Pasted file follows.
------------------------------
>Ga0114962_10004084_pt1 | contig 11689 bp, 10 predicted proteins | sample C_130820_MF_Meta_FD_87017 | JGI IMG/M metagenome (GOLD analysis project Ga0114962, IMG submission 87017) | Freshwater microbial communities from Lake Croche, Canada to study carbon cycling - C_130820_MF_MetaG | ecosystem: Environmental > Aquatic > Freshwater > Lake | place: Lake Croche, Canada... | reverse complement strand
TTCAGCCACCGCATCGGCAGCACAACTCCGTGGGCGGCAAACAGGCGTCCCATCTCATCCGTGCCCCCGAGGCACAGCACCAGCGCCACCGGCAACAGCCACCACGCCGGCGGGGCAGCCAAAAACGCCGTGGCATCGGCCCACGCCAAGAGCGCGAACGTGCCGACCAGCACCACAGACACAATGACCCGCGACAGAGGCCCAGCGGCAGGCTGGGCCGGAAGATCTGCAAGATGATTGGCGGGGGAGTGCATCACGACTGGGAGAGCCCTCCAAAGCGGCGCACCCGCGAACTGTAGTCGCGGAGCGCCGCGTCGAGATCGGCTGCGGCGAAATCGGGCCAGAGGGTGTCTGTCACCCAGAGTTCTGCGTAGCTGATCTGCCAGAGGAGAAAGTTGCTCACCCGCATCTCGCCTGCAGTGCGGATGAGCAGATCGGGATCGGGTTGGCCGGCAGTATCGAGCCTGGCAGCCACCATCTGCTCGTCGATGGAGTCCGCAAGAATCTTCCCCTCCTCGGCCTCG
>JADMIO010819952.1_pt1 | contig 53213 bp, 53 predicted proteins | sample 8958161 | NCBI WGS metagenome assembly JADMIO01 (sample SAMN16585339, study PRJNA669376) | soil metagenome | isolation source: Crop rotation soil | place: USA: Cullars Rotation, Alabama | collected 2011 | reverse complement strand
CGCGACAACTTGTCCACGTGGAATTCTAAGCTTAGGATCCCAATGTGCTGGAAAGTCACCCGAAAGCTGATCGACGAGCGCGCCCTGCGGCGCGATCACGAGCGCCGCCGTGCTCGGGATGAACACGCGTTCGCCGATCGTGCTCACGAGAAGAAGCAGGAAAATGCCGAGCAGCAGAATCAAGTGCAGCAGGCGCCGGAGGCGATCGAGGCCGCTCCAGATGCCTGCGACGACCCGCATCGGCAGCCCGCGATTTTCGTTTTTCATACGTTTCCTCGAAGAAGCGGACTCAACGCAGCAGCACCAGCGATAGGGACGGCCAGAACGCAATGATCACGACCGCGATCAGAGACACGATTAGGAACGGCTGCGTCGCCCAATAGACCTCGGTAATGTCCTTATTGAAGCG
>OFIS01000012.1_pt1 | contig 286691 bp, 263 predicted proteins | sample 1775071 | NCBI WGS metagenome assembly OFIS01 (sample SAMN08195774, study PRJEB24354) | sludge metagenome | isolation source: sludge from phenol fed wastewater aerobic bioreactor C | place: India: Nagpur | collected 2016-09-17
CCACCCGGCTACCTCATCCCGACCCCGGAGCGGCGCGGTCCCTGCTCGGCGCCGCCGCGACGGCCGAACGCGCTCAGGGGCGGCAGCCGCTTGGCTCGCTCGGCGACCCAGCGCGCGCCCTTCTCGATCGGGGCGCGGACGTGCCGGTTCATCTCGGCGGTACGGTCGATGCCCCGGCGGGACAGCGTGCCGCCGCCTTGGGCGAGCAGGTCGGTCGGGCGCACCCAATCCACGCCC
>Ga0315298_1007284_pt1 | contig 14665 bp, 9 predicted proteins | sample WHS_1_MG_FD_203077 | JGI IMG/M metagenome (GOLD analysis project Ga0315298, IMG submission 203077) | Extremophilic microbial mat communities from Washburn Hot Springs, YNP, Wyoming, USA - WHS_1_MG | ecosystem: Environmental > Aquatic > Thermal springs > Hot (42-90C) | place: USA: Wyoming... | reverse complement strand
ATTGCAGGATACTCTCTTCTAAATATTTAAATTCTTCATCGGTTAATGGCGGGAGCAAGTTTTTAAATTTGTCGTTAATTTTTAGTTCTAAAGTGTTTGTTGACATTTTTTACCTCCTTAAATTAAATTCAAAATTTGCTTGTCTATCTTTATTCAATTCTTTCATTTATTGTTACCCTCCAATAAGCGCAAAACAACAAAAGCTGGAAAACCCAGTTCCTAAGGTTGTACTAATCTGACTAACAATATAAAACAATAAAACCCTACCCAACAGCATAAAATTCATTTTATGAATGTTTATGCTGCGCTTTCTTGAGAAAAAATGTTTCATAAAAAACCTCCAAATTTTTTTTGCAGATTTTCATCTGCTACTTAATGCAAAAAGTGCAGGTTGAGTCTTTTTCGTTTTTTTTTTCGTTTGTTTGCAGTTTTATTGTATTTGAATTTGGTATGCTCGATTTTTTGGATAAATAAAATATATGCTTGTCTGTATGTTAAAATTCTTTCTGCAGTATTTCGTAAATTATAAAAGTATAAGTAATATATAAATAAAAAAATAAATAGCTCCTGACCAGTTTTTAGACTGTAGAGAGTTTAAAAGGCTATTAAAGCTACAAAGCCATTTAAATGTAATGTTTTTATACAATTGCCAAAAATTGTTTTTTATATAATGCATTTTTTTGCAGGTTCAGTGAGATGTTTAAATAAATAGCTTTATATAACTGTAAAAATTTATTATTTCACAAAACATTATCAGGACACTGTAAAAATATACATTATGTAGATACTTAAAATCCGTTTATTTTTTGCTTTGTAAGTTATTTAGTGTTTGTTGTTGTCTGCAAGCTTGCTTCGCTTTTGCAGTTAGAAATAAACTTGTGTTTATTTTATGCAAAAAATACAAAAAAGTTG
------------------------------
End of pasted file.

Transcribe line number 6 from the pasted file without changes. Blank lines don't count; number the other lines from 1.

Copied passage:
CCACCCGGCTACCTCATCCCGACCCCGGAGCGGCGCGGTCCCTGCTCGGCGCCGCCGCGACGGCCGAACGCGCTCAGGGGCGGCAGCCGCTTGGCTCGCTCGGCGACCCAGCGCGCGCCCTTCTCGATCGGGGCGCGGACGTGCCGGTTCATCTCGGCGGTACGGTCGATGCCCCGGCGGGACAGCGTGCCGCCGCCTTGGGCGAGCAGGTCGGTCGGGCGCACCCAATCCACGCCC